If you are experiencing any of the signs of sexual harassment by a friend’s spouse or significant other first hand, it is important to take action immediately. Don’t suffer because you are afraid of what will happen if your spouse/significant other or friend finds out. This is what the person doing the harassing is counting on, that you will be too afraid to tell anyone, or too confused to realize what he/she is really doing. Here are some tips for what to do if you are being sexually harassed by your friend’s spouse or significant other:
1. Keep a journal of the incidents with dates and times, what happened, and how what happened made you feel. This will lend credence to what you are saying when it is time to talk about this with your spouse and/or friend.
2. Tell your spouse/significant other. This can be really hard to do, especially if your loved one is good friends with the sexual harasser, he/she may even try to convince you that it is all in your head, or that you misunderstood something that happened. Be firm, insist it is happening, show the person your journal of incidents. Above all tell your spouse or significant other how it made you feel. Then sit down and figure out what you are going to do to solve the problem together. If your spouse/significant other still doesn’t believe you, see if you can get the person to read this article. Do everything you can to help them educate themselves, including but not limited to, having them talk to a therapist who specializes in assisting victims of sexual harassment.
3. Tell your friend. This is the hardest thing to do, even harder than telling your spouse or significant other, especially if you have been friends for years with this person. However, you owe it to yourself to tell your friend. He/she needs to know what is happening so he/she can help you to put a stop to it. However, be prepared for the fact that your friend may not believe you, may even accuse you of lying. He/she may also sever the friendship. This can be painful, but you have to remember that you have the right to be comfortable, and not to be sexually harassed or hit upon by anyone.
4. Make it clear to your spouse/significant other that this person is not welcome in your home at any time, if he/she insists on still interacting with the harasser.
5. Make sure your friend understands he/she is welcome, or that you will be happy to meet your friend without their spouse or significant other, but that their better half is not welcome and that you do not want to see the person. It is still possible to remain friends, you just have to set boundaries. As long as your friend abides by them, then this will help.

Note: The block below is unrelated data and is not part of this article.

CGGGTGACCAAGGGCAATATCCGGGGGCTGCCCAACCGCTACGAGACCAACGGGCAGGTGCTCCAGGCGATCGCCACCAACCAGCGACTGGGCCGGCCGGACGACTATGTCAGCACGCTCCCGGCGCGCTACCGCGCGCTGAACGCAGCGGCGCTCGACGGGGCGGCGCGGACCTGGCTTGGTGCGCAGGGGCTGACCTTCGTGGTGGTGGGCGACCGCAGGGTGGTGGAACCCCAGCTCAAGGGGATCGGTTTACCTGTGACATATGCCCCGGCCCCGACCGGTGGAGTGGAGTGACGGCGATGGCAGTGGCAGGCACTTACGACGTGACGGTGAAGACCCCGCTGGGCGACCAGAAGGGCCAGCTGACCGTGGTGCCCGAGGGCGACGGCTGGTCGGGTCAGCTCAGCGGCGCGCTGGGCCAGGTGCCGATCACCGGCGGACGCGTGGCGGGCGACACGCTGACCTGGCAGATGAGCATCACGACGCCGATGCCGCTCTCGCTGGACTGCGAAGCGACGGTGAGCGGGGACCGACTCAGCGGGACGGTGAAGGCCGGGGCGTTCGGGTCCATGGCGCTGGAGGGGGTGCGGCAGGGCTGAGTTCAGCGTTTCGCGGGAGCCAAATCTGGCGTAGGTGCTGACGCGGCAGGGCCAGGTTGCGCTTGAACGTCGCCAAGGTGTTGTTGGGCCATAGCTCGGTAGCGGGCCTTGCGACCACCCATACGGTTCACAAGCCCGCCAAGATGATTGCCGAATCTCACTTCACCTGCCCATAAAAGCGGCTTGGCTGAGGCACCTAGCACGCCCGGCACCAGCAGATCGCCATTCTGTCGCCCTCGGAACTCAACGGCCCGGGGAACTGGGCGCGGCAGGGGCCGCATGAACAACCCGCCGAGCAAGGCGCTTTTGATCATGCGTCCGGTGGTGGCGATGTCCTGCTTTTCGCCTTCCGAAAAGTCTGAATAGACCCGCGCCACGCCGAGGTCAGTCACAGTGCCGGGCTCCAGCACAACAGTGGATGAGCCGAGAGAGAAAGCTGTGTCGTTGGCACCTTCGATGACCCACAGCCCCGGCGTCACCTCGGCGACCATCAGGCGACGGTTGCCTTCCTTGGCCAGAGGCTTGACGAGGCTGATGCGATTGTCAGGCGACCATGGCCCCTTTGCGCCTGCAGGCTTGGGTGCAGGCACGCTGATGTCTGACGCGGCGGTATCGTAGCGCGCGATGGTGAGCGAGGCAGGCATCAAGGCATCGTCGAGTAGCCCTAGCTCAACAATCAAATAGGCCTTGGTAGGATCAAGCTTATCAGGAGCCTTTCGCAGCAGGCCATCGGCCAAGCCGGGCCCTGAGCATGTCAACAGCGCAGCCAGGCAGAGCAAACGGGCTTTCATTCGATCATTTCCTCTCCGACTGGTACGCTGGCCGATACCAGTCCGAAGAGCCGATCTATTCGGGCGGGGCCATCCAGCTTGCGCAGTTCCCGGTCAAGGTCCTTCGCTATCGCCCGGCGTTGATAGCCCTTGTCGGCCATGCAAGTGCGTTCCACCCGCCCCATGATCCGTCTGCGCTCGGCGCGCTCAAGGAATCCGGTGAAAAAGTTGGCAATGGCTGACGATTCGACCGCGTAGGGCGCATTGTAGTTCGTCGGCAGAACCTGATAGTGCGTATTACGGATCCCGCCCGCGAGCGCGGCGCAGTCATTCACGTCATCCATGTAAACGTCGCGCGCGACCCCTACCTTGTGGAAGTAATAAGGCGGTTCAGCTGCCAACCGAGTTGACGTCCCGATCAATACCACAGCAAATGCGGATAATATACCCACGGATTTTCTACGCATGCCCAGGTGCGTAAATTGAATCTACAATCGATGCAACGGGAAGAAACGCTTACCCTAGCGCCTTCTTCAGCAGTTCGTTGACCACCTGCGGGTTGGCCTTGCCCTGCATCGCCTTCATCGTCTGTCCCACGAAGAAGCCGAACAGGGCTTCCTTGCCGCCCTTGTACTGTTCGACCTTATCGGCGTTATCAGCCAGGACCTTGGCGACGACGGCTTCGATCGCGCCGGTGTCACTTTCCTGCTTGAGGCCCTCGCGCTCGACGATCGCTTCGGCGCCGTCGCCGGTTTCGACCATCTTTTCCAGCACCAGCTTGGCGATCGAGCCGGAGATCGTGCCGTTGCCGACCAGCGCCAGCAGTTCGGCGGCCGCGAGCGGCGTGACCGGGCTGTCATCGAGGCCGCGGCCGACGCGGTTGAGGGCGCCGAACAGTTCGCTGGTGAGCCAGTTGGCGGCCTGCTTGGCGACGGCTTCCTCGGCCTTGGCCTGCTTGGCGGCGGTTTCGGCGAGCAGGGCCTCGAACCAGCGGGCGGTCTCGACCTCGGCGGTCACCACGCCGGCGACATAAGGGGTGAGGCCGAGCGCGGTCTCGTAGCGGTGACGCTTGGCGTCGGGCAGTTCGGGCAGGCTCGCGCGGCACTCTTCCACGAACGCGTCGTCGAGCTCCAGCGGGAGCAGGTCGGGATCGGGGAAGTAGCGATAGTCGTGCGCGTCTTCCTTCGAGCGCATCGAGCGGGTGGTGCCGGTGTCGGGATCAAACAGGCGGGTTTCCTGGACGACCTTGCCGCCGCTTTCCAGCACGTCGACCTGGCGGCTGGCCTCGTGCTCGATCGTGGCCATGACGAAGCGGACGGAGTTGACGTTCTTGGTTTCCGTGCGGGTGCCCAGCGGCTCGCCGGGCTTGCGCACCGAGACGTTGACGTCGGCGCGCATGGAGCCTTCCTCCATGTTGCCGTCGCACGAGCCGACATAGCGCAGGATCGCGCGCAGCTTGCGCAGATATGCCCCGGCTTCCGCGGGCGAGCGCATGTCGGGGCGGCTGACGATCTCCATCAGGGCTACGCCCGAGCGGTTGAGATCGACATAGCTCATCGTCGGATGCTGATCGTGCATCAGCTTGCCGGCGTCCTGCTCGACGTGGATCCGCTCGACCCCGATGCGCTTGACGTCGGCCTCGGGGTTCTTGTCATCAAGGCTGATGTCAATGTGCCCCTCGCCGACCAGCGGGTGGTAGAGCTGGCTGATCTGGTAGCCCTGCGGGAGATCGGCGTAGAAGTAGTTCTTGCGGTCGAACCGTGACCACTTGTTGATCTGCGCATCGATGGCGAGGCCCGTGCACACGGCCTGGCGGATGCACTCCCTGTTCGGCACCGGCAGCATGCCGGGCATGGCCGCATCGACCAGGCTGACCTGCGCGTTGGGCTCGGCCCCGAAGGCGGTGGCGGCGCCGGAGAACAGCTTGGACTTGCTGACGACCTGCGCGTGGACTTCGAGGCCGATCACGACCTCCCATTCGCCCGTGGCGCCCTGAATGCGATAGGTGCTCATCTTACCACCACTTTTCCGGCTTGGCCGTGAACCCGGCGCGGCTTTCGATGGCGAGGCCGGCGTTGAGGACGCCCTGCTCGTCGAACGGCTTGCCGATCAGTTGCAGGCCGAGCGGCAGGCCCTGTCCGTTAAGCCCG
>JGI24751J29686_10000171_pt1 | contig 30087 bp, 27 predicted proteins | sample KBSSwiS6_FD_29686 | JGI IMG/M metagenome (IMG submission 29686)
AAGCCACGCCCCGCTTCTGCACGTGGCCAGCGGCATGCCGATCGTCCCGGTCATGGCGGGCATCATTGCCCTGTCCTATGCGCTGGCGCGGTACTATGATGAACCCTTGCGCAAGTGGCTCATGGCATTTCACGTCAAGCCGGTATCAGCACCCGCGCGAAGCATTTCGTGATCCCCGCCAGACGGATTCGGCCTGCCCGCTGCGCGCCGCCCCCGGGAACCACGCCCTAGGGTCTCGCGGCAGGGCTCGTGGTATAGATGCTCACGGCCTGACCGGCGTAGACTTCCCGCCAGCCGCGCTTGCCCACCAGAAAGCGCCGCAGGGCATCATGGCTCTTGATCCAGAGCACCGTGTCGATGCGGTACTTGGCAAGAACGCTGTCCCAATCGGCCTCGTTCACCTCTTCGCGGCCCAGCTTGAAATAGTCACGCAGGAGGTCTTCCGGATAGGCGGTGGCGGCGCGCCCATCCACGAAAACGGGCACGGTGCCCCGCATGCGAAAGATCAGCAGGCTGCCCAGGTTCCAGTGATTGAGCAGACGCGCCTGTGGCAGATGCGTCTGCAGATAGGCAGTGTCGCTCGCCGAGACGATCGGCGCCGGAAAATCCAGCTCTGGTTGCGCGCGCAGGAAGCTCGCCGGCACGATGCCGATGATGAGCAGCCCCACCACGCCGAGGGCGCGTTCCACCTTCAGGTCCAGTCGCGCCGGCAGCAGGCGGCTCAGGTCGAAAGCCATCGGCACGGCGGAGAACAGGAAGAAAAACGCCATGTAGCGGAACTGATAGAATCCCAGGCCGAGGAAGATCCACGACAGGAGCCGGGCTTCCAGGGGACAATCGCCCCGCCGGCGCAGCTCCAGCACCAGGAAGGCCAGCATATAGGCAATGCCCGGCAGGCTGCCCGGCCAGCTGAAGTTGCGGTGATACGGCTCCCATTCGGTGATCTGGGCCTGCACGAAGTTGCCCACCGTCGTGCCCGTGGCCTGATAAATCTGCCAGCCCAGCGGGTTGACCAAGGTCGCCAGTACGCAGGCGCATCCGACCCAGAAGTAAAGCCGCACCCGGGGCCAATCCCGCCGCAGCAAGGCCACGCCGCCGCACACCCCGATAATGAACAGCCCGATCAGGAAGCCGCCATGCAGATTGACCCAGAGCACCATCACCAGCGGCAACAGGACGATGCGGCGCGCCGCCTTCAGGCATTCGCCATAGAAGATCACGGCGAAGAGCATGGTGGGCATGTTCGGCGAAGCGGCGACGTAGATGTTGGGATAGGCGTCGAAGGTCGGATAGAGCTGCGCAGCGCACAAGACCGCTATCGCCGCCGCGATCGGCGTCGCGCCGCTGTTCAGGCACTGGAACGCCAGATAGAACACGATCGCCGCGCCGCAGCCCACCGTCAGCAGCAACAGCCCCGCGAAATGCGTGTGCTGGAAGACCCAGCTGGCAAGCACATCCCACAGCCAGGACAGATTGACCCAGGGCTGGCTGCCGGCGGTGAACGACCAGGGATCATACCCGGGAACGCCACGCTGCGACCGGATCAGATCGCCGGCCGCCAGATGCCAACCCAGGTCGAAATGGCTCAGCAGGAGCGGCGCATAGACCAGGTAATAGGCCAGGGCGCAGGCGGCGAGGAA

6. Stop accepting calls from the sexual harasser. If you work at a job where you answer phones, see if you can get someone else to take these calls. Find a co-worker you trust and transfer the calls to this person who can then tell the harasser that you are not available. If you don’t answer phones for your company, but just a personal line, and you don’t have caller ID on your phone, let your voicemail pick up all your calls. This is a good way to catch a harasser in the act. Do the same at home, either watch the caller ID and don’t pick it up if it’s the harasser, or just let your answering machine or voicemail pick up all calls. Both of these could be further proof for your spouse/significant other and friend, that this person really is harassing you.
7. If the sexual harasser continues to show up unannounced at your home, don’t let him/her in no matter how much he/she cajoles. Make sure your employer knows what is happening as well, so that if he/she begins showing up at work, your employer can assist you. Above all, if this person still isn’t getting the message after you’ve spoken to your friend and spouse/significant other, or if this person is attempting to retaliate, get a restraining order against him/her. It isn’t a guarantee of complete protection, but it helps and it also keeps what is happening documented.
8. Above all if you do somehow get stuck alone with the harasser, get away as quickly as possible. If he/she begins any sort of talk or actions suggestive of sexuality tell him/her to stop immediately and extricate yourself as fast as possible.
It’s never easy when a spouse or significant other of someone you are close to begins sexually harassing you, and it’s especially hard when it’s so subtle that you have a difficult time convincing anyone it is happening until something worse starts happening such as the person stalking you. Remember you have the right to stop what is happening to you, no one has to suffer being sexually harassed.